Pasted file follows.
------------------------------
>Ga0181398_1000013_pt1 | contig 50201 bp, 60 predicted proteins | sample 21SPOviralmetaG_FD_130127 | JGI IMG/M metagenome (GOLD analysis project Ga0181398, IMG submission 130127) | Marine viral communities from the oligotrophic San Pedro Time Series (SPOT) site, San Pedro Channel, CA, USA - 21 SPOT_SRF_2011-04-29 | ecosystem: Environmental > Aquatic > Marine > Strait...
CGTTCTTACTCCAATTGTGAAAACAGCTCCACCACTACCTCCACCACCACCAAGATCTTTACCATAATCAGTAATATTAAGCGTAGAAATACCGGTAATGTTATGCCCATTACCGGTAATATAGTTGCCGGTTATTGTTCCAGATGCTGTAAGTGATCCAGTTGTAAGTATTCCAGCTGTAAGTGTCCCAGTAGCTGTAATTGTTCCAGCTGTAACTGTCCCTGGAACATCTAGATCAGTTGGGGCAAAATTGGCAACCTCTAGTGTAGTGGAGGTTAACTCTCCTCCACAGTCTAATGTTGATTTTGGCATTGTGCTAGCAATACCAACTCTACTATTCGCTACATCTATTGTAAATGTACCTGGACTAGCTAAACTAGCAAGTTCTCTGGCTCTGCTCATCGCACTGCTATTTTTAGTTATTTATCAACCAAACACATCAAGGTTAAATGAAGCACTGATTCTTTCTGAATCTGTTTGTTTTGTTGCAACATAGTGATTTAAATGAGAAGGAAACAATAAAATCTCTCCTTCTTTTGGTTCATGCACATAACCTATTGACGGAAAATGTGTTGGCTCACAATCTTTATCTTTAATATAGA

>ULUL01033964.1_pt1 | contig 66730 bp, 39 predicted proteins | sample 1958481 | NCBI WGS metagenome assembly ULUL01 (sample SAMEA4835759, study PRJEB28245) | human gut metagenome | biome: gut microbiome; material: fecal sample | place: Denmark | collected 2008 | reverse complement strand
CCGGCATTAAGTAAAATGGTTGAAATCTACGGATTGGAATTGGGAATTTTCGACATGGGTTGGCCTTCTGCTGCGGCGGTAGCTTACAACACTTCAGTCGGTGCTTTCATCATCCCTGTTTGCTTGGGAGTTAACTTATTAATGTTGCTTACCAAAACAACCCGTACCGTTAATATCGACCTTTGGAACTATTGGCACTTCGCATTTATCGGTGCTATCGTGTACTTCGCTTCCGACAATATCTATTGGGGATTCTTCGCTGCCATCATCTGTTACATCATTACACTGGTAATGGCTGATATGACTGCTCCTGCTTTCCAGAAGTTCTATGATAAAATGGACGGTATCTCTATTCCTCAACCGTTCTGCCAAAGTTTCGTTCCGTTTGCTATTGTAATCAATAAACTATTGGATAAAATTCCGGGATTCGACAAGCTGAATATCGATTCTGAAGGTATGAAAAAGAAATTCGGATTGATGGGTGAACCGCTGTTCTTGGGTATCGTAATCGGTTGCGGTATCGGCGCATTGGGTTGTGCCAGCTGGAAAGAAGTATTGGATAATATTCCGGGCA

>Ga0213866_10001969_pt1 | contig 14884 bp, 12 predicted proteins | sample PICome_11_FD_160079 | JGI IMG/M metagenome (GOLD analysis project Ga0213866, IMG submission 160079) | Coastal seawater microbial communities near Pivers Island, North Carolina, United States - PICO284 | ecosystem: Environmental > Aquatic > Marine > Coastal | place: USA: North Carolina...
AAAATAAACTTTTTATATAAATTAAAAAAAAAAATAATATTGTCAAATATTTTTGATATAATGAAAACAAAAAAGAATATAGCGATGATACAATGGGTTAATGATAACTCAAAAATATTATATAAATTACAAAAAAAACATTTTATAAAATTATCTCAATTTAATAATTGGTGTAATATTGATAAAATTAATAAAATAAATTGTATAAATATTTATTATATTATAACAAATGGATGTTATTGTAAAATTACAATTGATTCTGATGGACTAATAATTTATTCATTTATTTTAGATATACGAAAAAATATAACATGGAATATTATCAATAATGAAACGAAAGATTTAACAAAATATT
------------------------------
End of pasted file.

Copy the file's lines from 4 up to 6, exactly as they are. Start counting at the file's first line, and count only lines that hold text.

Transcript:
CCGGCATTAAGTAAAATGGTTGAAATCTACGGATTGGAATTGGGAATTTTCGACATGGGTTGGCCTTCTGCTGCGGCGGTAGCTTACAACACTTCAGTCGGTGCTTTCATCATCCCTGTTTGCTTGGGAGTTAACTTATTAATGTTGCTTACCAAAACAACCCGTACCGTTAATATCGACCTTTGGAACTATTGGCACTTCGCATTTATCGGTGCTATCGTGTACTTCGCTTCCGACAATATCTATTGGGGATTCTTCGCTGCCATCATCTGTTACATCATTACACTGGTAATGGCTGATATGACTGCTCCTGCTTTCCAGAAGTTCTATGATAAAATGGACGGTATCTCTATTCCTCAACCGTTCTGCCAAAGTTTCGTTCCGTTTGCTATTGTAATCAATAAACTATTGGATAAAATTCCGGGATTCGACAAGCTGAATATCGATTCTGAAGGTATGAAAAAGAAATTCGGATTGATGGGTGAACCGCTGTTCTTGGGTATCGTAATCGGTTGCGGTATCGGCGCATTGGGTTGTGCCAGCTGGAAAGAAGTATTGGATAATATTCCGGGCA

>Ga0213866_10001969_pt1 | contig 14884 bp, 12 predicted proteins | sample PICome_11_FD_160079 | JGI IMG/M metagenome (GOLD analysis project Ga0213866, IMG submission 160079) | Coastal seawater microbial communities near Pivers Island, North Carolina, United States - PICO284 | ecosystem: Environmental > Aquatic > Marine > Coastal | place: USA: North Carolina...
AAAATAAACTTTTTATATAAATTAAAAAAAAAAATAATATTGTCAAATATTTTTGATATAATGAAAACAAAAAAGAATATAGCGATGATACAATGGGTTAATGATAACTCAAAAATATTATATAAATTACAAAAAAAACATTTTATAAAATTATCTCAATTTAATAATTGGTGTAATATTGATAAAATTAATAAAATAAATTGTATAAATATTTATTATATTATAACAAATGGATGTTATTGTAAAATTACAATTGATTCTGATGGACTAATAATTTATTCATTTATTTTAGATATACGAAAAAATATAACATGGAATATTATCAATAATGAAACGAAAGATTTAACAAAATATT